|Demonstrating why these titles are not true duplicates|
Monday, 19 November 2012
Week 23: All are Welcome
In my eleventh week at MCLM, I trained three more people on the processing of Mayme’s papers, prepared the catalog edit list from the book duplicate project, and worked on my second long distance HistoryMakers evaluation.
On Saturday, Michael, Keith and Jason offered to help me with the processing of Mayme’s papers. Jason is in the sixth grade and he volunteers with his dad, Keith, on Saturdays. Keith has a graduate degree in history and has been helping at the MCLM for several years. Michael is in his 20s, has a mild form of autism and has been inventorying CDs and albums for the past several months. I explained my process to all three of them and then gave individual assignments. Keith helped me to file papers according to the organizational schema. He also made folders for some of the biographical materials that I had identified. Jason helped me to put the Western States Black Research Center correspondence in chronological order. I told him that he was doing better than any other volunteer that I had asked to do it. The others made it way too difficult, trying to separate handwritten letters from typed letters. Jason finished one and a half folders in the 2 hours that he was there. Michael was tasked with sorting the contact cards alphabetically. He finished so quickly, I had him organize a few correspondence folders as well. All three of them did an excellent job and moved the project forward for me.
As soon as we finished compiling the list of duplicates to share with the auction, I had a lot of data to reconcile. Our volunteers noticed a lot of discrepancies and anomalies with the information from the catalog and the reality of the shelf. In some cases, the Library of Congress call numbers would be different for the same book or the same for different books. I understood that the book cataloging project has been going on for several years and not all of the volunteers may have known that the call number should reflect distinctions in publishers and editions of the same title. In cases where the books are indeed the exact same copies, the catalog should read quantity “2” instead of two identical entries in the catalog. I had three volunteers checking the shelves and making notes this week, and compiled all of their notes on one spreadsheet. I do not have the access to make changes to the catalog, but I am hoping to find some time next week to sit down with Cara, share the findings, and discuss the database in more detail. We all have a lot of tasks to complete but I believe that we can integrate this book catalog clean up into our daily workflows.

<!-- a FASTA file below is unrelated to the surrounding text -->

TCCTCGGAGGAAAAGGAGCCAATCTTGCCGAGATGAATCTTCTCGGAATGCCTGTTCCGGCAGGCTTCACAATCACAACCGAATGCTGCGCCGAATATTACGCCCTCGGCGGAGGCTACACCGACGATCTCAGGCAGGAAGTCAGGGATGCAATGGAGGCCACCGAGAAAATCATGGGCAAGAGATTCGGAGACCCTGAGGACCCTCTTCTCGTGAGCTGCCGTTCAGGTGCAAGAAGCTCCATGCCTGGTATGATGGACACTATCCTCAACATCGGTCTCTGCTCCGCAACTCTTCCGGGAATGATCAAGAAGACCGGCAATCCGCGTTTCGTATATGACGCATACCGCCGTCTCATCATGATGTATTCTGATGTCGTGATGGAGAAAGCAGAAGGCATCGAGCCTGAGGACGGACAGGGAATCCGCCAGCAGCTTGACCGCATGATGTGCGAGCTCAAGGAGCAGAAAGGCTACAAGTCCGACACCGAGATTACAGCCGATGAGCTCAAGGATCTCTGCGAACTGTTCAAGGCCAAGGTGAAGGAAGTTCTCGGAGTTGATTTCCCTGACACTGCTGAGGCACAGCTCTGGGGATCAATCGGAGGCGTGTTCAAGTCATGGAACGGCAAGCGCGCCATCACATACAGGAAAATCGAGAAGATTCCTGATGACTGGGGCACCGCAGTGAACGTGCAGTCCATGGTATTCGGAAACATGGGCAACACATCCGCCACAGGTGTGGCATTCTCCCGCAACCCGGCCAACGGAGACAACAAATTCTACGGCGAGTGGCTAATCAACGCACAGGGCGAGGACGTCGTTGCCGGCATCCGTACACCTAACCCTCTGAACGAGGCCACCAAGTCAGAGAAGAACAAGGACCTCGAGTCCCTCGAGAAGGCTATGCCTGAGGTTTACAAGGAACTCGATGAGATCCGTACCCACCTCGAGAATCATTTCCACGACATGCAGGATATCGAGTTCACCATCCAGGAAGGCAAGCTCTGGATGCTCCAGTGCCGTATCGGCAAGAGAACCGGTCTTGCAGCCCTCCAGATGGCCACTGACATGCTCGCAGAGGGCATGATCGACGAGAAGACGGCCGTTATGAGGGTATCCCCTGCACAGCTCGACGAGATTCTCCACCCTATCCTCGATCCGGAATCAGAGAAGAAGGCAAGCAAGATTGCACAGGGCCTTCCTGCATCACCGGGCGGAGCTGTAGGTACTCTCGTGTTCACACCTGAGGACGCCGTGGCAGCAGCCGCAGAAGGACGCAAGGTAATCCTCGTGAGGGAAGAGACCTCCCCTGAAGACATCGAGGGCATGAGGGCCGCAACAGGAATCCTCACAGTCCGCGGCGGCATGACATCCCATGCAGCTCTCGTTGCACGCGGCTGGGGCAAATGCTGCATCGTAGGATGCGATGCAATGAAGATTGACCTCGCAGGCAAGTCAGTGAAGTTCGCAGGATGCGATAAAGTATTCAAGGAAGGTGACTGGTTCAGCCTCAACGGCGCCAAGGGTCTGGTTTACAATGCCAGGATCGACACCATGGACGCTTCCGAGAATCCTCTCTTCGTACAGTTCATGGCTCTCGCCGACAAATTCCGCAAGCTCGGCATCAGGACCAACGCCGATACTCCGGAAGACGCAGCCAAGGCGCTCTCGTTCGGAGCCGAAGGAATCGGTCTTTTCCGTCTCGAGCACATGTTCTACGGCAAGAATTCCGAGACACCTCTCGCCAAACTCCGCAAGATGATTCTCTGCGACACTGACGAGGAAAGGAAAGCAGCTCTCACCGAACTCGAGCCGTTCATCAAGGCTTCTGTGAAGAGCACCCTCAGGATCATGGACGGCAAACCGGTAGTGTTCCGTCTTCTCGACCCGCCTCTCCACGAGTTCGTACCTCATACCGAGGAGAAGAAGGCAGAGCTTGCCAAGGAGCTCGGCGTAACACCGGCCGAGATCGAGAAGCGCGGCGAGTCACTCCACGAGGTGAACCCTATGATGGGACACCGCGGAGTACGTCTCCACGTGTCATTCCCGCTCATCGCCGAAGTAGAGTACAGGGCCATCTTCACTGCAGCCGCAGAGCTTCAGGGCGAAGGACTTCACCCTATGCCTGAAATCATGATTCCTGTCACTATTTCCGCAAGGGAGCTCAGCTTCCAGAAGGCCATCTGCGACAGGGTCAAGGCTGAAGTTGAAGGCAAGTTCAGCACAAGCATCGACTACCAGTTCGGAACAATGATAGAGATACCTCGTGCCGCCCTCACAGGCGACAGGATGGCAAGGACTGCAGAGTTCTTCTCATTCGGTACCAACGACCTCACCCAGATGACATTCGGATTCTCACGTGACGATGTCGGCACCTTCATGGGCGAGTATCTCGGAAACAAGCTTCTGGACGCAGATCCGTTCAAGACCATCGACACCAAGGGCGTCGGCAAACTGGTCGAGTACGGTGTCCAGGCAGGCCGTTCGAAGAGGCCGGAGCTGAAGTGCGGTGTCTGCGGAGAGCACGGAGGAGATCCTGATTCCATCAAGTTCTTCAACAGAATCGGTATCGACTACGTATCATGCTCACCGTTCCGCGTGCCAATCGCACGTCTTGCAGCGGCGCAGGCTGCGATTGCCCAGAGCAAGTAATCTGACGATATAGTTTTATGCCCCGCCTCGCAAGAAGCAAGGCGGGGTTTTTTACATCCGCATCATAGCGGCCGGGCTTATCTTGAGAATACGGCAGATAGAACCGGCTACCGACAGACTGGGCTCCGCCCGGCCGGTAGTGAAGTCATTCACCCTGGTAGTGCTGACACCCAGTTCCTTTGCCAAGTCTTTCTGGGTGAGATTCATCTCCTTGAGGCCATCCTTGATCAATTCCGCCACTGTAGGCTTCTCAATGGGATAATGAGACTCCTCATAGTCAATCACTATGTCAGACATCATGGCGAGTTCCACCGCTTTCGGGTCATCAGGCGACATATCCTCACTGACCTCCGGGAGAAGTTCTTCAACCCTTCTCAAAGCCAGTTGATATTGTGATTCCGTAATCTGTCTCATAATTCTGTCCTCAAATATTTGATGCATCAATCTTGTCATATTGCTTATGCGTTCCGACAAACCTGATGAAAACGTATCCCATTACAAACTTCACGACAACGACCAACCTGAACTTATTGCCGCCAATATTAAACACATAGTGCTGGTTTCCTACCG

The good news is that I currently have a schedule to process my remaining HistoryMakers interviews before the end of the fellowship. The bad news is that I am already behind in the submission of my second one. My second long distance interview is Dr. Ella Mizzell Kelly. She is a social science researcher in the pediatrics department at Howard University. Dr. Kelly is very intelligent and the majority of her interview is about her school experiences and her career. The last thirty minutes is essentially a public service announcement about sexual responsibility as a result of her research on adolescents and the AIDS epidemic. Dr. Kelly cites many of her peers and partner organizations which made me pause and rewind the video often, to pull out the details. When Dr. Kelly talked about the perceived risks that she has taken in her career, she says: “I’m supposed to be smart, I can figure this out, if all else fails, I can always type”. I agreed whole-heartedly and it speaks to the confidence that a quality education can give a person. It has been over a month since I have completed an evaluation, hopefully my pace will pick up in the next few weeks.